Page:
Cost Risk: This is the risk associated with the ability of the program/project to achieve its life-cycle cost objectives and secure appropriate funding. Two risk areas bearing on cost are (1) the risk that the cost estimates and objectives are not accurate and reasonable; and (2) the risk that program execution will not meet the cost objectives as a result of a failure to handle cost, schedule, and performance risks.

Schedule Risk: Schedule risks are those associated with the adequacy of the time estimated and allocated for the development, production, implementation, and operation of the system. Two risk areas bearing on schedule risk are (1) the risk that the schedule estimates and objectives are not realistic and reasonable; and (2) the risk that program execution will fall short of the schedule objectives as a result of failure to handle cost, schedule, or performance risks.

Technical Risk: This is the risk associated with the evolution of the design and the production of the system of interest affecting the level of performance necessary to meet the stakeholder expectations and technical requirements. The design, test, and production processes (process risk) influence the technical risk and the nature of the product as depicted in the various levels of the PBS (product risk).

Programmatic Risk: This is the risk associated with action or inaction from outside the project, over which the project manager has no control, but which may have significant impact on the project. These impacts may manifest themselves in terms of technical, cost, and/or schedule. This includes such activities as: International Traffic in Arms Regulations (ITAR), import/export control, partner agreements with other domestic or foreign organizations, congressional direction or earmarks, Office of Management and Budget (OMB) direction, industrial contractor restructuring, external organizational changes, etc.

Scenario: A sequence of credible events that specifies the evolution of a system or process from a given state to a future state. In the context of risk management, scenarios are used to identify the ways in which a system or process in its current state can evolve to an undesirable state.

6.4.1 Risk Management Process Description

Figure 6.4-3 provides a typical flow diagram for the Risk Management Process and identifies typical inputs, activities, and outputs to consider in addressing risk management.

Risk Process figure 6.4-3 Inputs

The following are typical inputs to risk management:

  • Project Risk Management Plan: The Risk Management Plan is developed under the Technical Planning Process and defines how risk will be identified, mitigated, monitored, and controlled within the project.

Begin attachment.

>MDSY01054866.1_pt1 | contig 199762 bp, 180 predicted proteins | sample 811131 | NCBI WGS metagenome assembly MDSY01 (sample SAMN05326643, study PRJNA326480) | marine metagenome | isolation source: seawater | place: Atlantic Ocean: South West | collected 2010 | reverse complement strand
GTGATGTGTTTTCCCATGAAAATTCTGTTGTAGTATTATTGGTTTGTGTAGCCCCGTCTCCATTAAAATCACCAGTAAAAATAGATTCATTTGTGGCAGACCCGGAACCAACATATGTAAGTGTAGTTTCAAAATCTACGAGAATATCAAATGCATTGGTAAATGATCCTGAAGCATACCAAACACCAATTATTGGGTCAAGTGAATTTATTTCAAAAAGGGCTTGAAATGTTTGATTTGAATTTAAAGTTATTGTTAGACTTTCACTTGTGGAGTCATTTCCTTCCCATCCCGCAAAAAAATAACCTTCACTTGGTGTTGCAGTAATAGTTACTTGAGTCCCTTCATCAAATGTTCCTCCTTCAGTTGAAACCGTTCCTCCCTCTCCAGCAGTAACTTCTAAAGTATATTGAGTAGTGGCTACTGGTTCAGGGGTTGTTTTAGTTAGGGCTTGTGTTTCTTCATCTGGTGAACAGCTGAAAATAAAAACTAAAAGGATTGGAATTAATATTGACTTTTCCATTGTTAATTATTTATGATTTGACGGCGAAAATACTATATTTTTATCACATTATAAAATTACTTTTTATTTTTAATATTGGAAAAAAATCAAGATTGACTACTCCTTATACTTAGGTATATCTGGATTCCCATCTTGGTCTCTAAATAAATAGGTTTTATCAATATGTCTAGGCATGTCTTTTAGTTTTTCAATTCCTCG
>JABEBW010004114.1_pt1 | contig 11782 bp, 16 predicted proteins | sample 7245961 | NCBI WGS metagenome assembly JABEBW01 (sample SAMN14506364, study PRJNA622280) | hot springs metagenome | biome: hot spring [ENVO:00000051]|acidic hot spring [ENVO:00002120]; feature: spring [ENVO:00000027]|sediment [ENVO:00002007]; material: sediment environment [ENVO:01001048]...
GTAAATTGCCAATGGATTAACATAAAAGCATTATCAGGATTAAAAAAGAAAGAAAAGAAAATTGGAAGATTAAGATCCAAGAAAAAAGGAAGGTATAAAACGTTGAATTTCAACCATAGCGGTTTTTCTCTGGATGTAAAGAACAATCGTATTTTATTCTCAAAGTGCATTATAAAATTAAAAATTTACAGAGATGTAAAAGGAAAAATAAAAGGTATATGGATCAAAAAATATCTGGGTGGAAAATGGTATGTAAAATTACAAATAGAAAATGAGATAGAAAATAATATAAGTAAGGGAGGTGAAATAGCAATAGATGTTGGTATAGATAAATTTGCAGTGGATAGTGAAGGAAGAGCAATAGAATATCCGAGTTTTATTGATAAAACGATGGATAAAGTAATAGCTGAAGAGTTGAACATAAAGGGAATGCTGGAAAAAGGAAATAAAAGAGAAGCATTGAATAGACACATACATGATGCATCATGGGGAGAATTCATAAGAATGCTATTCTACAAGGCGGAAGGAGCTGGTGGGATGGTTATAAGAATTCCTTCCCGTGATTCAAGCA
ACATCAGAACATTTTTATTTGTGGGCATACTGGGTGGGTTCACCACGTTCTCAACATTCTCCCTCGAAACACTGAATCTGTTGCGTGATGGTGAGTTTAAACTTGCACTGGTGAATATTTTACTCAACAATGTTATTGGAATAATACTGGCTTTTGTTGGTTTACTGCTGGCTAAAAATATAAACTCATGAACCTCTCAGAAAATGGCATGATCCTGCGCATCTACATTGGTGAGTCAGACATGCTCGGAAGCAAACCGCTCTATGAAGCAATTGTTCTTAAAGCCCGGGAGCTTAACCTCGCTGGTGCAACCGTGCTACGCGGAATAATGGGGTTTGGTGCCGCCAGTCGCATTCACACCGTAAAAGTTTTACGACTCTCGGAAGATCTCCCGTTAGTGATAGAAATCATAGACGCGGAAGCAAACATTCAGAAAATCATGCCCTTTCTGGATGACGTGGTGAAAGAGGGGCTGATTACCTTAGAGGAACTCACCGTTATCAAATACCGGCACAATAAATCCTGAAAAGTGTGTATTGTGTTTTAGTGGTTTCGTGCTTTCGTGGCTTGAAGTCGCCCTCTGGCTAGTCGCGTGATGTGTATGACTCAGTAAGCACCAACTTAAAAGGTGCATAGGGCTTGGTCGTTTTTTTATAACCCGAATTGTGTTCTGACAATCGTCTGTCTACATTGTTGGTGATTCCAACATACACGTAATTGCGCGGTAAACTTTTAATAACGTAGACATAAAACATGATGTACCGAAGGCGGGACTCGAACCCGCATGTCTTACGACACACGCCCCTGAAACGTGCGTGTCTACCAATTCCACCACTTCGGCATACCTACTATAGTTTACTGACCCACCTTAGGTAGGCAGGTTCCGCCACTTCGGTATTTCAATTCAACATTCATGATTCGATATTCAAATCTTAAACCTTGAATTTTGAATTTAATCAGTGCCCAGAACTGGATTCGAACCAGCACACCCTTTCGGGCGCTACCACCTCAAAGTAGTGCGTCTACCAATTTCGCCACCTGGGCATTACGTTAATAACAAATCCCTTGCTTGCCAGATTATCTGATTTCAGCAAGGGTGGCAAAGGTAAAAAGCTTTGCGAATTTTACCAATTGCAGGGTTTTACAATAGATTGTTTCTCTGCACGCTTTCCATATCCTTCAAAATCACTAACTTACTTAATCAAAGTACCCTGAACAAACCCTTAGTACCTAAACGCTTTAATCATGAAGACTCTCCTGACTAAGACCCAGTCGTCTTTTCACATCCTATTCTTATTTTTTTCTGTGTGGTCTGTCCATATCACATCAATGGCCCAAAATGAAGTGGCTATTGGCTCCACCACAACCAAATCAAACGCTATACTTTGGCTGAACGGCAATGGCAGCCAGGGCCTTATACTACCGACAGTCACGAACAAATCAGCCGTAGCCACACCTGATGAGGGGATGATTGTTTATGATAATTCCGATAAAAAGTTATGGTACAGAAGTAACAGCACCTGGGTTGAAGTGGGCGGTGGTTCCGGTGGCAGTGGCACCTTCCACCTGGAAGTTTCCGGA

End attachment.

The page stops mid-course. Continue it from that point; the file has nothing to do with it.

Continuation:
• Technical Risk Issues: These will be the technical issues identified as the project progresses that pose a risk to the successful accomplishment of the project mission/goals.
  • Technical Risk Status Measurements: These are any measures that are established that help to monitor and report the status of project technical risks.
  • Technical Risk Reporting Requirements: Includes requirements of how technical risks will be reported, how often, and to whom.

Additional inputs that may be useful:

  • Other Plans and Policies: Systems Engineering Management Plan, form of technical data products, and policy input to metrics and thresholds.
  • Technical Inputs: Stakeholder expectations, concept of operations, imposed constraints, tracked observables, current program baseline, performance requirements, and relevant experience data. Activities Prepare a Strategy to Conduct Technical Risk Management

This strategy would include documenting how the program/project risk management plan (as developed during the Technical Planning Process) will be implemented, identifying any additional technical risk sources and categories not captured in the plan, identifying what will trigger actions and how these activities will be communicated to the internal and external teams. Identify Technical Risks

On a continuing basis, the technical team will identify technical risks including their source, analyze the potential consequence and likelihood of the risks occurring, and prepare clear risk statements for entry into the program/project risk management system. Coordination with the relevant stakeholders for the identified risks is included. For more information on identifying technical risks, see Section Conduct Technical Risk Assessment